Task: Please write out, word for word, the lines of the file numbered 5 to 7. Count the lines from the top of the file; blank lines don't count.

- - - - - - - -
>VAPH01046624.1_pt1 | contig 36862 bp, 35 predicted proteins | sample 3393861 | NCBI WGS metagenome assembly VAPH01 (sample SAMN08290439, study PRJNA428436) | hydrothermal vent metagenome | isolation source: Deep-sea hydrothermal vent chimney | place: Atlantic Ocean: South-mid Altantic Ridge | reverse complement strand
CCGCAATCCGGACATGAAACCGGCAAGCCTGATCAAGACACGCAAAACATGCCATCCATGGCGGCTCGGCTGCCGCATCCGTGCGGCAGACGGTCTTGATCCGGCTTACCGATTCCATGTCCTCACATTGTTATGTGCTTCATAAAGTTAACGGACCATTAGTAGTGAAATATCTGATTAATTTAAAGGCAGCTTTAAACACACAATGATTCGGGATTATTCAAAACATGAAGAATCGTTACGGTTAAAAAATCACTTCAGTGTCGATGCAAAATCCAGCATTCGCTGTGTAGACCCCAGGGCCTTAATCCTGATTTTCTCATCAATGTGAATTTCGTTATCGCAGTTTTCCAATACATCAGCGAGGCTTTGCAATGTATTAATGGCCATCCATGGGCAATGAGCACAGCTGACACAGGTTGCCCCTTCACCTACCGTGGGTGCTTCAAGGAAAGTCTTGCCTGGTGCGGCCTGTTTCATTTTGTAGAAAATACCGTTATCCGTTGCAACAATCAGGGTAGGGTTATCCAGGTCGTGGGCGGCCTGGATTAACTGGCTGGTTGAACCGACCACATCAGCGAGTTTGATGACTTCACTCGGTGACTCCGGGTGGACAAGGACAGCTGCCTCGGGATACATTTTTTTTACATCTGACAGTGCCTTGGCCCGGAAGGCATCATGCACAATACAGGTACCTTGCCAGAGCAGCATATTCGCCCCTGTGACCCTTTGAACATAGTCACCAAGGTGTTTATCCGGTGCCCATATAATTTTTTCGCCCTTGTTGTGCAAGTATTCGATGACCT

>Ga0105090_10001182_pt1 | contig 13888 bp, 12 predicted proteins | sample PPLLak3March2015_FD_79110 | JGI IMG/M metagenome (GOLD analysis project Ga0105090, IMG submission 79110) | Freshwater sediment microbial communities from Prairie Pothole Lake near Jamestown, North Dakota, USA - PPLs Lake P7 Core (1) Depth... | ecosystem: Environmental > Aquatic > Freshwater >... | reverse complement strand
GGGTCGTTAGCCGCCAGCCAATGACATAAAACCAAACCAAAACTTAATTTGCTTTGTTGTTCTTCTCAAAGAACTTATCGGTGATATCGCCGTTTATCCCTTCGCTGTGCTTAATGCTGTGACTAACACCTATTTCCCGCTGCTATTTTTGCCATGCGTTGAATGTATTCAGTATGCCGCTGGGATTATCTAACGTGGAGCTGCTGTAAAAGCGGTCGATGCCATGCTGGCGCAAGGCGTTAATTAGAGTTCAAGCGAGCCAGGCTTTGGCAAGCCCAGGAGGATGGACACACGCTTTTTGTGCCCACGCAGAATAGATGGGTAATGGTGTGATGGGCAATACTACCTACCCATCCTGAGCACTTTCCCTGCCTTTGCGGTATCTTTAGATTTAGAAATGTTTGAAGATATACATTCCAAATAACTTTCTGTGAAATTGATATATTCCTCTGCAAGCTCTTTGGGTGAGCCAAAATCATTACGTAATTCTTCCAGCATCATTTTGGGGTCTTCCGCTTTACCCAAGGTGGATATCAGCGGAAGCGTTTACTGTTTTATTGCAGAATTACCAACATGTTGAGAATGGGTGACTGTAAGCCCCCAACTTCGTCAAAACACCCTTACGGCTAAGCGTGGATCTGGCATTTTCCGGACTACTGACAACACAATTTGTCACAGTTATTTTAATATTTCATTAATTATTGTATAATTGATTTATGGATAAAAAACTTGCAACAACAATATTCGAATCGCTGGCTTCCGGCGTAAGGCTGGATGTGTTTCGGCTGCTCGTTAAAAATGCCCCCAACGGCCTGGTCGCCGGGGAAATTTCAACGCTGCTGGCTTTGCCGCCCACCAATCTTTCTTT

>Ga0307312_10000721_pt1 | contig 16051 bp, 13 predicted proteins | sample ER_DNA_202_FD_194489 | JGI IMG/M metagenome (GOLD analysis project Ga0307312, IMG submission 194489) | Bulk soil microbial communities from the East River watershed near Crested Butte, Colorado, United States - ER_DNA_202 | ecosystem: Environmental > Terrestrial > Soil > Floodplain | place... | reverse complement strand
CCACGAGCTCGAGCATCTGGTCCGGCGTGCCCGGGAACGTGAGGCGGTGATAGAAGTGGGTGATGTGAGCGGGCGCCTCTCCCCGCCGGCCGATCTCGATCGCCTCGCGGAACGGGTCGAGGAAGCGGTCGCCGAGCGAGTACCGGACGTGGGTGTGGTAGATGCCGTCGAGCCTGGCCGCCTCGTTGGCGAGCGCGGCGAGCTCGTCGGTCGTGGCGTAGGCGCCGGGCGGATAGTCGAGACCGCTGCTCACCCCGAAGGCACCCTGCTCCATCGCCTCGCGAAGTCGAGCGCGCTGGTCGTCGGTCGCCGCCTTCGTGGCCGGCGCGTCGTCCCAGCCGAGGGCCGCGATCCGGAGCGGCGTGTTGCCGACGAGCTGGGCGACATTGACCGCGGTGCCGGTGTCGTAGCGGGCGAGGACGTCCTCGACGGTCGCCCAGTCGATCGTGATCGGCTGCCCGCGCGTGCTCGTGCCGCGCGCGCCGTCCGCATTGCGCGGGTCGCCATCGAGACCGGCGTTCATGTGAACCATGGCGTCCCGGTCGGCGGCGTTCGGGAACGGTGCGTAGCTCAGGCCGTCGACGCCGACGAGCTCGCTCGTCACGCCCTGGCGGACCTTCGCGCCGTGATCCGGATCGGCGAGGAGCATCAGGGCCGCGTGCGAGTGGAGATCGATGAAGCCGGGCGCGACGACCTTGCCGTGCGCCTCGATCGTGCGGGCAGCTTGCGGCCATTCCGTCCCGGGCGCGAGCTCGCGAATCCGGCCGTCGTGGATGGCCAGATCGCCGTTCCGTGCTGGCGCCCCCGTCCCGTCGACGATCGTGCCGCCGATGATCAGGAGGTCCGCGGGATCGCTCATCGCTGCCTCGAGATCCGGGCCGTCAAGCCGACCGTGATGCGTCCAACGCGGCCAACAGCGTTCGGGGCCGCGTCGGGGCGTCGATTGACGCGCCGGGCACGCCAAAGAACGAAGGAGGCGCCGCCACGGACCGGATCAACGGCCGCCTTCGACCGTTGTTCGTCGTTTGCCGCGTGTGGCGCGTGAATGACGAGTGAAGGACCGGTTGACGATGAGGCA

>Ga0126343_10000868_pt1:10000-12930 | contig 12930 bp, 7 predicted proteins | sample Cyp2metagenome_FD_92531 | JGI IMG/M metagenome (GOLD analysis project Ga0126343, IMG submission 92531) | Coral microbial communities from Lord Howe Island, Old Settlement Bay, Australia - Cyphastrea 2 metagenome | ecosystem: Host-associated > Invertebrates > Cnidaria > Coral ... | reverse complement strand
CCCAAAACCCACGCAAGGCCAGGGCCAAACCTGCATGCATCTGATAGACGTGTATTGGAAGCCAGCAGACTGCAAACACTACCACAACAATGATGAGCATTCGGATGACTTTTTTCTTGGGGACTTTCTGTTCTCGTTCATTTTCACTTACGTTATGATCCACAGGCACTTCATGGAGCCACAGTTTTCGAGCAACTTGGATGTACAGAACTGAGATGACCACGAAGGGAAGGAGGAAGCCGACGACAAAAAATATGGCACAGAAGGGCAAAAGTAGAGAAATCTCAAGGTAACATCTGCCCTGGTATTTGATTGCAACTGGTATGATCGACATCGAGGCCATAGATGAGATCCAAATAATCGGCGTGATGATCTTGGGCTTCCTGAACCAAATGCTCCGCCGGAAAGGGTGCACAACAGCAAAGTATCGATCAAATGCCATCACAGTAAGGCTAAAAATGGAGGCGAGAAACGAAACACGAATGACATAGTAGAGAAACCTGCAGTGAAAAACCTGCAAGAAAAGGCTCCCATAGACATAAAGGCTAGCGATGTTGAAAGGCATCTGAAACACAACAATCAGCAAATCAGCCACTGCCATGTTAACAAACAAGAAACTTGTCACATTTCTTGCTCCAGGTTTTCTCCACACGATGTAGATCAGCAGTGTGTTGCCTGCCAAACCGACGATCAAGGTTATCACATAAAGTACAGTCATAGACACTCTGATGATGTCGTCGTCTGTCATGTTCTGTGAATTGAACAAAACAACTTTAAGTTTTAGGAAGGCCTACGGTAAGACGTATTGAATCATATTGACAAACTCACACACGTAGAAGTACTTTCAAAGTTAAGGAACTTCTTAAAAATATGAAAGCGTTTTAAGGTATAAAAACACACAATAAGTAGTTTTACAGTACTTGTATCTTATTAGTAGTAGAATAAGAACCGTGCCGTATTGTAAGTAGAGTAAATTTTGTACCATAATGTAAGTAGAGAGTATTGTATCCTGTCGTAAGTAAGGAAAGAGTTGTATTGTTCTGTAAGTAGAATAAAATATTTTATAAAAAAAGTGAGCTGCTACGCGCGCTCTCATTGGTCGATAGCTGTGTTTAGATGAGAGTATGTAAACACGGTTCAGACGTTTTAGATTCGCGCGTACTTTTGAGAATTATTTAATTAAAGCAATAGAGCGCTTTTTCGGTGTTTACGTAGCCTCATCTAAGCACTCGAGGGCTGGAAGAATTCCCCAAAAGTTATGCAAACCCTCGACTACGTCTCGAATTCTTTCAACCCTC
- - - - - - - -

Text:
>Ga0307312_10000721_pt1 | contig 16051 bp, 13 predicted proteins | sample ER_DNA_202_FD_194489 | JGI IMG/M metagenome (GOLD analysis project Ga0307312, IMG submission 194489) | Bulk soil microbial communities from the East River watershed near Crested Butte, Colorado, United States - ER_DNA_202 | ecosystem: Environmental > Terrestrial > Soil > Floodplain | place... | reverse complement strand
CCACGAGCTCGAGCATCTGGTCCGGCGTGCCCGGGAACGTGAGGCGGTGATAGAAGTGGGTGATGTGAGCGGGCGCCTCTCCCCGCCGGCCGATCTCGATCGCCTCGCGGAACGGGTCGAGGAAGCGGTCGCCGAGCGAGTACCGGACGTGGGTGTGGTAGATGCCGTCGAGCCTGGCCGCCTCGTTGGCGAGCGCGGCGAGCTCGTCGGTCGTGGCGTAGGCGCCGGGCGGATAGTCGAGACCGCTGCTCACCCCGAAGGCACCCTGCTCCATCGCCTCGCGAAGTCGAGCGCGCTGGTCGTCGGTCGCCGCCTTCGTGGCCGGCGCGTCGTCCCAGCCGAGGGCCGCGATCCGGAGCGGCGTGTTGCCGACGAGCTGGGCGACATTGACCGCGGTGCCGGTGTCGTAGCGGGCGAGGACGTCCTCGACGGTCGCCCAGTCGATCGTGATCGGCTGCCCGCGCGTGCTCGTGCCGCGCGCGCCGTCCGCATTGCGCGGGTCGCCATCGAGACCGGCGTTCATGTGAACCATGGCGTCCCGGTCGGCGGCGTTCGGGAACGGTGCGTAGCTCAGGCCGTCGACGCCGACGAGCTCGCTCGTCACGCCCTGGCGGACCTTCGCGCCGTGATCCGGATCGGCGAGGAGCATCAGGGCCGCGTGCGAGTGGAGATCGATGAAGCCGGGCGCGACGACCTTGCCGTGCGCCTCGATCGTGCGGGCAGCTTGCGGCCATTCCGTCCCGGGCGCGAGCTCGCGAATCCGGCCGTCGTGGATGGCCAGATCGCCGTTCCGTGCTGGCGCCCCCGTCCCGTCGACGATCGTGCCGCCGATGATCAGGAGGTCCGCGGGATCGCTCATCGCTGCCTCGAGATCCGGGCCGTCAAGCCGACCGTGATGCGTCCAACGCGGCCAACAGCGTTCGGGGCCGCGTCGGGGCGTCGATTGACGCGCCGGGCACGCCAAAGAACGAAGGAGGCGCCGCCACGGACCGGATCAACGGCCGCCTTCGACCGTTGTTCGTCGTTTGCCGCGTGTGGCGCGTGAATGACGAGTGAAGGACCGGTTGACGATGAGGCA

>Ga0126343_10000868_pt1:10000-12930 | contig 12930 bp, 7 predicted proteins | sample Cyp2metagenome_FD_92531 | JGI IMG/M metagenome (GOLD analysis project Ga0126343, IMG submission 92531) | Coral microbial communities from Lord Howe Island, Old Settlement Bay, Australia - Cyphastrea 2 metagenome | ecosystem: Host-associated > Invertebrates > Cnidaria > Coral ... | reverse complement strand